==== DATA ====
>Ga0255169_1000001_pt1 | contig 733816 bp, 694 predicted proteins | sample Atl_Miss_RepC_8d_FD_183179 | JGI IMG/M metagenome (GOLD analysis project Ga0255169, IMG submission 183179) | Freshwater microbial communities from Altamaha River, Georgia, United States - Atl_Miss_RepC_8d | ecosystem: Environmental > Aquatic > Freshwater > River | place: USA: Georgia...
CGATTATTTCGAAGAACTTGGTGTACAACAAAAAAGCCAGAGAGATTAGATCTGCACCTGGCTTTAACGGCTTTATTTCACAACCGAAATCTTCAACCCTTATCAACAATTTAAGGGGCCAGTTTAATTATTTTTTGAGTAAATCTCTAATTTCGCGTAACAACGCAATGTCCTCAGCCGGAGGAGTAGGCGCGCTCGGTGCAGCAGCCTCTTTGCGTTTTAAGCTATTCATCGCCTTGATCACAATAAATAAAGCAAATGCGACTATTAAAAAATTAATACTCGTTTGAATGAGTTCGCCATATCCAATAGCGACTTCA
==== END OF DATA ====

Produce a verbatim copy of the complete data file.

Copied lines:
>Ga0255169_1000001_pt1 | contig 733816 bp, 694 predicted proteins | sample Atl_Miss_RepC_8d_FD_183179 | JGI IMG/M metagenome (GOLD analysis project Ga0255169, IMG submission 183179) | Freshwater microbial communities from Altamaha River, Georgia, United States - Atl_Miss_RepC_8d | ecosystem: Environmental > Aquatic > Freshwater > River | place: USA: Georgia...
CGATTATTTCGAAGAACTTGGTGTACAACAAAAAAGCCAGAGAGATTAGATCTGCACCTGGCTTTAACGGCTTTATTTCACAACCGAAATCTTCAACCCTTATCAACAATTTAAGGGGCCAGTTTAATTATTTTTTGAGTAAATCTCTAATTTCGCGTAACAACGCAATGTCCTCAGCCGGAGGAGTAGGCGCGCTCGGTGCAGCAGCCTCTTTGCGTTTTAAGCTATTCATCGCCTTGATCACAATAAATAAAGCAAATGCGACTATTAAAAAATTAATACTCGTTTGAATGAGTTCGCCATATCCAATAGCGACTTCA